• The Union Ministry for Health and Family Welfare has notified the Drugs and Clinical Trials Rules, 2019 with an aim to promote clinical research in the country.
  • The new rules will change the regulatory landscape for the approval of new drugs and conduct of clinical trials in the country.
  • These rules will be applicable to all new drugs, ethics committee and investigational drugs applicable for human use, bioequivalence studies and clinical trial in India.

About New Rules

Objective:​ To change the regulatory landscape for the approval of new drugs and conduct of clinical trials in the country.
Coverage:​ These rules will apply to all new drugs, investigational new drugs for human use, clinical trial, bioequivalence study and Ethics Committee.
Application approval time:​ It has reduced the time for approving applications to30 days for drugs manufactured in India and 90 days for those developed outside the country. In case of no communication from Drugs Controller General of India(DCGI), the application will be deemed to have been approved.
Local clinical trial:​ The requirement of a local clinical trial may be waived for approval of a new drug if it is approved and marketed in any of the countries to be specified by the Drugs Controller General with the approval of the government.
Safety in clinical trial:​ The new rules will ensure patient safety, as they would been listed for trials with informed consent. The ethics committee will monitor the trialsand decide on the amount of compensation in cases of adverse events.

Existing Rules and Issues

  • Clinical trials in India are governed by the acts: Drugs and Cosmetics Act,1940, Medical Council of India Act, 1956 and Central Council for Indian Medicine Act, 1970.
  • Prerequisites of conducting a clinical trial in India are: Permission from the Drugs Controller General, India (DCGI) Approval from respective Ethics Committee where the study is planned Mandatory registration on the ICMR maintained website
  • 2013 Amendments to the Drugs and Cosmetics Act led to better protection of vulnerable groups but the presence of ambiguous language is a concern.
  • The big problem plaguing clinical research is an over-representation of low-income groups among trial subjects.
  • Sometimes Clinical Research Organisations (CROs) recruit them selectively and exploit their ignorance. Their only reward from the trial is financial.
  • Many times consent of the participants in the clinical trials is not taken.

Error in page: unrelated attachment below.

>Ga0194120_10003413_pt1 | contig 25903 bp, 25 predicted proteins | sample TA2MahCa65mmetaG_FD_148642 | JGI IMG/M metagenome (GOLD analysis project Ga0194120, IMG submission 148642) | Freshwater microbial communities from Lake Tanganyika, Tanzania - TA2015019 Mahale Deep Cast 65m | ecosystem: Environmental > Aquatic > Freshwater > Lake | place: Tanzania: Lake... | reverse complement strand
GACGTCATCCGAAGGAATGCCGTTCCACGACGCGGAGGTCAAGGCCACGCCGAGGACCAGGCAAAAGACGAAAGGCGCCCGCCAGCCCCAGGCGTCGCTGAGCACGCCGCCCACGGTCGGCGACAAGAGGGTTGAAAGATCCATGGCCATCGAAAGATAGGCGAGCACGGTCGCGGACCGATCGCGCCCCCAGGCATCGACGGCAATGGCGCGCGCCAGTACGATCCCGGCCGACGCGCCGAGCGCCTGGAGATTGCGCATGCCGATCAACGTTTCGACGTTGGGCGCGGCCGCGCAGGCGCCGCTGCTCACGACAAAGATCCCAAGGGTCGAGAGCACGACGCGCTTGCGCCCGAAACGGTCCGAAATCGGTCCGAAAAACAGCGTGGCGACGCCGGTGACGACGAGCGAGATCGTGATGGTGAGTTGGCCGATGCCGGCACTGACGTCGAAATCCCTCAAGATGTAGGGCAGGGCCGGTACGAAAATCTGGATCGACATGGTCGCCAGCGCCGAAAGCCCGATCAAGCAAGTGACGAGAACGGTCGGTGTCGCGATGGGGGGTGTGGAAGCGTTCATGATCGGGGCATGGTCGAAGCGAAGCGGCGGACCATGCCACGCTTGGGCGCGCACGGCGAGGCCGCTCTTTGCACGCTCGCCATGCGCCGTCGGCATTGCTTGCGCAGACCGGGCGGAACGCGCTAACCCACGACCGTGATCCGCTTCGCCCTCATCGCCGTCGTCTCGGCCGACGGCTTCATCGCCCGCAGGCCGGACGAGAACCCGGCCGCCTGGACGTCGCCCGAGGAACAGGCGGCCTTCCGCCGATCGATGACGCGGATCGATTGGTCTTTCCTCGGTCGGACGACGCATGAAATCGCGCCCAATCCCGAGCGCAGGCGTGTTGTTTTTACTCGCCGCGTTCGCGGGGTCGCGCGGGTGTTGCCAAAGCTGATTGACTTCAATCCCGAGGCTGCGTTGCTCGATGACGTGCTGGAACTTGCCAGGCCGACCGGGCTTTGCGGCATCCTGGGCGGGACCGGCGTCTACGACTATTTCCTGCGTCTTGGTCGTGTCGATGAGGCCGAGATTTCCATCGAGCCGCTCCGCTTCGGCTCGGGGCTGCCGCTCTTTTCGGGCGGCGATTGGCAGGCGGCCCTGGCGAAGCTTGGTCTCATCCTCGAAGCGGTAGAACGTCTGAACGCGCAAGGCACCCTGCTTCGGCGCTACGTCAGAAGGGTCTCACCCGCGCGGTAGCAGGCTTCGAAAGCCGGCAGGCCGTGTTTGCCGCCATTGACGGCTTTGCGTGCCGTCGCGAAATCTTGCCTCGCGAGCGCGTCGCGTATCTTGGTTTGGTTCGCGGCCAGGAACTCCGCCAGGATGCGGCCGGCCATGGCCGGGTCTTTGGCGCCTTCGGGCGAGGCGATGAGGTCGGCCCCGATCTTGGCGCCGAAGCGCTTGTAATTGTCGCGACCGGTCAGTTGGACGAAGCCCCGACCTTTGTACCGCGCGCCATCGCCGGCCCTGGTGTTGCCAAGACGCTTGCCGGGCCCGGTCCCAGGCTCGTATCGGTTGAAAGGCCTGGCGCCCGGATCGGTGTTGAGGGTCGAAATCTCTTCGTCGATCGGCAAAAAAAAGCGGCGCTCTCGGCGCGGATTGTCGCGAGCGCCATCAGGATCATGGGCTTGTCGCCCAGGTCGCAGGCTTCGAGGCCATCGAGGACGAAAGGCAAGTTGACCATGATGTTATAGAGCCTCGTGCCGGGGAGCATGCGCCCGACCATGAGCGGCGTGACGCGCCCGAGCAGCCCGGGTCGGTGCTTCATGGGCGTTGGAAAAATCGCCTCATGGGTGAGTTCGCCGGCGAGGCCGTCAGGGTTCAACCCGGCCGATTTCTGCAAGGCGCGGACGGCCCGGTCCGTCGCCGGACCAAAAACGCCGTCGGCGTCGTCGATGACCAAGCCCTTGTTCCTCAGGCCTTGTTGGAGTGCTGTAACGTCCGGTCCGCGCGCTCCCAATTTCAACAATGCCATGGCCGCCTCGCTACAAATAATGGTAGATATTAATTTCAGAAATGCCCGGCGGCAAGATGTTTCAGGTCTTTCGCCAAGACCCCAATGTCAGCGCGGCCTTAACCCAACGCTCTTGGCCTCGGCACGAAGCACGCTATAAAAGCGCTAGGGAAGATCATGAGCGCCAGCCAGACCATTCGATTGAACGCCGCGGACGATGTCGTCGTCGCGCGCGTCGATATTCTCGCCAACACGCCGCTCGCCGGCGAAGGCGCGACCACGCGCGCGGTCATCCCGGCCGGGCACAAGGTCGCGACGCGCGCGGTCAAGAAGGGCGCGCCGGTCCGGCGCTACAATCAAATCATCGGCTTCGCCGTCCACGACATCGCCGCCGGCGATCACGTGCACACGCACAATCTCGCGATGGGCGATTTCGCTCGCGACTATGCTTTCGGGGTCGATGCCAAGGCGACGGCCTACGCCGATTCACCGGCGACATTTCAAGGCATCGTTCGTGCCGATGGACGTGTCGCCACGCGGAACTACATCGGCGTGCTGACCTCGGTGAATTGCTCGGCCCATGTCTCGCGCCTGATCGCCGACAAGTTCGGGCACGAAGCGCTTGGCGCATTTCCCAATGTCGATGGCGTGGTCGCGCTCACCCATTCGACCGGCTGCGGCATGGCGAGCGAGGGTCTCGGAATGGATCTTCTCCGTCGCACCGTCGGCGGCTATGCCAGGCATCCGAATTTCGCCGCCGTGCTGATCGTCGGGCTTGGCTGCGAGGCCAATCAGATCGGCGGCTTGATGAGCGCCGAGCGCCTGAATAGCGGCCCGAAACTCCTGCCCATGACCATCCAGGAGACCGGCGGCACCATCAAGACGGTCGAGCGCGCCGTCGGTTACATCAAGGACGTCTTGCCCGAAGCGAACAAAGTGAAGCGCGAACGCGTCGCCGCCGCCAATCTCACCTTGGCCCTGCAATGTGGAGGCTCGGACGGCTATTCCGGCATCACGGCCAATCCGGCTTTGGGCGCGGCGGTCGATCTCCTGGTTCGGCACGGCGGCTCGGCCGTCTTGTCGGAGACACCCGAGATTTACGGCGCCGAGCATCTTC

• In most cases, the ethics committee is not constituted and people on such committees are not well trained.
  • There is a lack of independence for the ethics committee working.
  • There is a need to register with the Clinical Trials Registry of India for all clinical trials conducted in India. But registration is mostly done for positive trial cases. So there is a lack of transparency.
  • There are no well developed international standards dealing with clinical trials.India is a signatory of the Declaration of Helsinki but that is voluntary in nature and lack regulatory mechanisms.
  • Three-tier approval mechanisms have also led to delays in approval.
  • Collusion between drug companies and doctors.
  • Compensation for participating in research as well as the research-related injury is a major bone of contention these days.
  • Moreover, regulatory failure and unethical clinical trials are also major issues.

Significance of the new rules

  • Near 70 million population in India suffer from rare disorders and many ofwhich still not curable and their treatment is also very high.
  • Moreover, the research in India is more skewed towards non-communicable diseases. So, clinical trials in this field will bring much-anticipated balance.
  • The new rules and are expected to promote clinical research in the country through a transparent process yielding faster approvals.
  • The new rules state that any drug discovered in India, or research and development of the drug has been done in India, and which is proposed to be manufactured and marketed in the country, will be deemed approved for clinical trials within 30 working days by Central Licensing Authority (CLA).
  • In the event that there is no communication from the CLA to the applicant within the stipulated time, then the permission to conduct clinical trial shall be assumed to have been granted.
  • Removal of the compensation clause should be considered as a welcome move for all the subjects participating in clinical trials in India. Earlier there was no clarity and there were long and cumbersome legal hassles which created a question mark on the safety of trials.
  • Besides the above change, the drug companies considering India as a market for running local clinical trials get additional benefits if the drugs are approved and marketed in the European Union, the UK, Australia, Canada, Japan and the US.
  • The DCGI would now accept the data generated outside the country thereby making the process easier and application time shorter.
  • Based on research the total number of clinical trials registered till Q1 2018 in India, the market might grow up to 8.5-9 per cent from 2019-2021 and then may pick up faster (2022-2026 to around >12 per cent, if the rules implemented in 2019, yields results in 2019-20 and saves time and cost for the multinational companies.
  • Foreign companies based out of the US and Europe who have been eyeing China as a trial market are yet to gain confidence and are closely watching the scenario, post the new rule in 2019.
  • Apart from this the new rules will end the unnecessary repetition of trials and speed up the availability of new drugs in the country, lower the cost of drugs and will improve the ease of doing business for drug makers.